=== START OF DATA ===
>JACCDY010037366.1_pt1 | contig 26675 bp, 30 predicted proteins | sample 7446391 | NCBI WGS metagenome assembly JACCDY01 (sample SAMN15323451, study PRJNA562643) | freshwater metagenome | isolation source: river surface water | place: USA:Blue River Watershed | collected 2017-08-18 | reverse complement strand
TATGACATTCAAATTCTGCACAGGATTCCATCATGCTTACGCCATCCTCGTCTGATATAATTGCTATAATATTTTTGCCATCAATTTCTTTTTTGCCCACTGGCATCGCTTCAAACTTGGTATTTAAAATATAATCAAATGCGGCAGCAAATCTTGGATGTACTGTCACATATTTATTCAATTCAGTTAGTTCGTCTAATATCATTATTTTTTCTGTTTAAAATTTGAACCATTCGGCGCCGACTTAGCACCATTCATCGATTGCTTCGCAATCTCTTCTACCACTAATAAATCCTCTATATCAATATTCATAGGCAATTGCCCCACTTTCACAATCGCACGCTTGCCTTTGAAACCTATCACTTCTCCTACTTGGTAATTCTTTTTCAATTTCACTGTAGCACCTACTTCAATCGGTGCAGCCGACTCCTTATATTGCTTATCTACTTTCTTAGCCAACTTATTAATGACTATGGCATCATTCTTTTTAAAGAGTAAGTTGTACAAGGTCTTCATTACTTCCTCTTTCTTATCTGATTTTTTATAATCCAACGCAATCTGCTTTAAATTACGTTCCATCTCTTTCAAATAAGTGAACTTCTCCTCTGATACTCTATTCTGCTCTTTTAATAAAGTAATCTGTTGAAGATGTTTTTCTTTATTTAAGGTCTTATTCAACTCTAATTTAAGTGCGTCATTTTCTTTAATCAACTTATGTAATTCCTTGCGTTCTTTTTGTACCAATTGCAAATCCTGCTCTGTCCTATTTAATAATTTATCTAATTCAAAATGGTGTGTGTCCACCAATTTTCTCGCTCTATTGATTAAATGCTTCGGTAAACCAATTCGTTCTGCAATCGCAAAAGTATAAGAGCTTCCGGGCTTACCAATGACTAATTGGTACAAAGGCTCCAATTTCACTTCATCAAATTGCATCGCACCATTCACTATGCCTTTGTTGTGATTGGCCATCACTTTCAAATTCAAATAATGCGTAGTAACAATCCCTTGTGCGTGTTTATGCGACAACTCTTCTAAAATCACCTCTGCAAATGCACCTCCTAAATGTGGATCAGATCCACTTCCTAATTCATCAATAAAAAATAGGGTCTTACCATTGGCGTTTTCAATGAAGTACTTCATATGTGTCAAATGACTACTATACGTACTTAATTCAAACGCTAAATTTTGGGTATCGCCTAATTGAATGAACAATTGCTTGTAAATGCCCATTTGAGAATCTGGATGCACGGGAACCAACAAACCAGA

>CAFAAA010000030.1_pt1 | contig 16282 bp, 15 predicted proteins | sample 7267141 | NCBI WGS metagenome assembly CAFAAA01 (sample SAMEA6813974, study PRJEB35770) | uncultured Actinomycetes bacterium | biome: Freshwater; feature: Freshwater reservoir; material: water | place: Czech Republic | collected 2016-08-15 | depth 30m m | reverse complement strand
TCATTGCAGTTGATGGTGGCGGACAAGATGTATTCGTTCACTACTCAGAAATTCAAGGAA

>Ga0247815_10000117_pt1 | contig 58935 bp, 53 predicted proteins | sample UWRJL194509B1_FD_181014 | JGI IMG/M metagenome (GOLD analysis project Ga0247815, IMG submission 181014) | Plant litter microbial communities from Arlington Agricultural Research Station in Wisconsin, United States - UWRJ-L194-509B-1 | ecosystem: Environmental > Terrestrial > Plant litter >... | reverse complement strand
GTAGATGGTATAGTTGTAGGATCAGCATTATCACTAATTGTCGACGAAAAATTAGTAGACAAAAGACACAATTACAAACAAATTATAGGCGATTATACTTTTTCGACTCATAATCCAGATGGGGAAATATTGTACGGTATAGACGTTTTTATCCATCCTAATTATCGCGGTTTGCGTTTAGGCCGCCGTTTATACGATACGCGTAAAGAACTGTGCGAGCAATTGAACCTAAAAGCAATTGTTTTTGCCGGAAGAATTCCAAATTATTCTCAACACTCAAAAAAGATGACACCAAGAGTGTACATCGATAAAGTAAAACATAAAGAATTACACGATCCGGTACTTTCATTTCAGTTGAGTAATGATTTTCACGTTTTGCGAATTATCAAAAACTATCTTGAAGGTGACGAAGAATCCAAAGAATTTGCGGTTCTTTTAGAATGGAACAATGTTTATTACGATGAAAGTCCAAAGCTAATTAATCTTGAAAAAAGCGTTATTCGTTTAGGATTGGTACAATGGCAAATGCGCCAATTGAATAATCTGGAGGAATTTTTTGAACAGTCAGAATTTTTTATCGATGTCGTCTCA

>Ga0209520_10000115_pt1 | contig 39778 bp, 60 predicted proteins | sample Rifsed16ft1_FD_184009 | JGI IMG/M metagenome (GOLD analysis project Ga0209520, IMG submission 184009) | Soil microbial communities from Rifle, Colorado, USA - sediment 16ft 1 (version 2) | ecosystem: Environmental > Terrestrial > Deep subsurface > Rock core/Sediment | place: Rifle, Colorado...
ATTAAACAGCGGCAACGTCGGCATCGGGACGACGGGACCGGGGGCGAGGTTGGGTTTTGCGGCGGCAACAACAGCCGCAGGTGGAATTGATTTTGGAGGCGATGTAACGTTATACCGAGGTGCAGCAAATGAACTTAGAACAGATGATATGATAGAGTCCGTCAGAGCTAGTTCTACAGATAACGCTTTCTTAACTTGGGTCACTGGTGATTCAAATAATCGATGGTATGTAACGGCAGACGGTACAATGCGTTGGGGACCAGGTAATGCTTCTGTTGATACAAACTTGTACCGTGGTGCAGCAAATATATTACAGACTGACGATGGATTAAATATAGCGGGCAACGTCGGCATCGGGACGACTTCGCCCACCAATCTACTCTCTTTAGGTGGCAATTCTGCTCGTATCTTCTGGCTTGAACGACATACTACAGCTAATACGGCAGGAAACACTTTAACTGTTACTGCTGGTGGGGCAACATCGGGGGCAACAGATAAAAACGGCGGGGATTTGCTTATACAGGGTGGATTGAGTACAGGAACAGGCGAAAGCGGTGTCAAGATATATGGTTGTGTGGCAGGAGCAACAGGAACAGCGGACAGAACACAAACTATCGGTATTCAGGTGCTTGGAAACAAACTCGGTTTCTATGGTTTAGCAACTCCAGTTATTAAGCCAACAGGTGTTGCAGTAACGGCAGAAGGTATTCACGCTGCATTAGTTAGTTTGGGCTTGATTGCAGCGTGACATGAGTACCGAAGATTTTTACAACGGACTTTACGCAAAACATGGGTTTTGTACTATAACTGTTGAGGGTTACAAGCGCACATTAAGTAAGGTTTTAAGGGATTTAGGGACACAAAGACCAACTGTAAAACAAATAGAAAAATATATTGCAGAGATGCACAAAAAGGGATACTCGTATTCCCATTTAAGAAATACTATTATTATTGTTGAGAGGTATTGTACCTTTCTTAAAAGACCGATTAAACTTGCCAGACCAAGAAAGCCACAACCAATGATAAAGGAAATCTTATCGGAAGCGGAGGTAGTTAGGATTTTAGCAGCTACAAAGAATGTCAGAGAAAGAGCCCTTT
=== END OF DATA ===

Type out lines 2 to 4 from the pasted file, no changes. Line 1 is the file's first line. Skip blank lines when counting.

TATGACATTCAAATTCTGCACAGGATTCCATCATGCTTACGCCATCCTCGTCTGATATAATTGCTATAATATTTTTGCCATCAATTTCTTTTTTGCCCACTGGCATCGCTTCAAACTTGGTATTTAAAATATAATCAAATGCGGCAGCAAATCTTGGATGTACTGTCACATATTTATTCAATTCAGTTAGTTCGTCTAATATCATTATTTTTTCTGTTTAAAATTTGAACCATTCGGCGCCGACTTAGCACCATTCATCGATTGCTTCGCAATCTCTTCTACCACTAATAAATCCTCTATATCAATATTCATAGGCAATTGCCCCACTTTCACAATCGCACGCTTGCCTTTGAAACCTATCACTTCTCCTACTTGGTAATTCTTTTTCAATTTCACTGTAGCACCTACTTCAATCGGTGCAGCCGACTCCTTATATTGCTTATCTACTTTCTTAGCCAACTTATTAATGACTATGGCATCATTCTTTTTAAAGAGTAAGTTGTACAAGGTCTTCATTACTTCCTCTTTCTTATCTGATTTTTTATAATCCAACGCAATCTGCTTTAAATTACGTTCCATCTCTTTCAAATAAGTGAACTTCTCCTCTGATACTCTATTCTGCTCTTTTAATAAAGTAATCTGTTGAAGATGTTTTTCTTTATTTAAGGTCTTATTCAACTCTAATTTAAGTGCGTCATTTTCTTTAATCAACTTATGTAATTCCTTGCGTTCTTTTTGTACCAATTGCAAATCCTGCTCTGTCCTATTTAATAATTTATCTAATTCAAAATGGTGTGTGTCCACCAATTTTCTCGCTCTATTGATTAAATGCTTCGGTAAACCAATTCGTTCTGCAATCGCAAAAGTATAAGAGCTTCCGGGCTTACCAATGACTAATTGGTACAAAGGCTCCAATTTCACTTCATCAAATTGCATCGCACCATTCACTATGCCTTTGTTGTGATTGGCCATCACTTTCAAATTCAAATAATGCGTAGTAACAATCCCTTGTGCGTGTTTATGCGACAACTCTTCTAAAATCACCTCTGCAAATGCACCTCCTAAATGTGGATCAGATCCACTTCCTAATTCATCAATAAAAAATAGGGTCTTACCATTGGCGTTTTCAATGAAGTACTTCATATGTGTCAAATGACTACTATACGTACTTAATTCAAACGCTAAATTTTGGGTATCGCCTAATTGAATGAACAATTGCTTGTAAATGCCCATTTGAGAATCTGGATGCACGGGAACCAACAAACCAGA

>CAFAAA010000030.1_pt1 | contig 16282 bp, 15 predicted proteins | sample 7267141 | NCBI WGS metagenome assembly CAFAAA01 (sample SAMEA6813974, study PRJEB35770) | uncultured Actinomycetes bacterium | biome: Freshwater; feature: Freshwater reservoir; material: water | place: Czech Republic | collected 2016-08-15 | depth 30m m | reverse complement strand
TCATTGCAGTTGATGGTGGCGGACAAGATGTATTCGTTCACTACTCAGAAATTCAAGGAA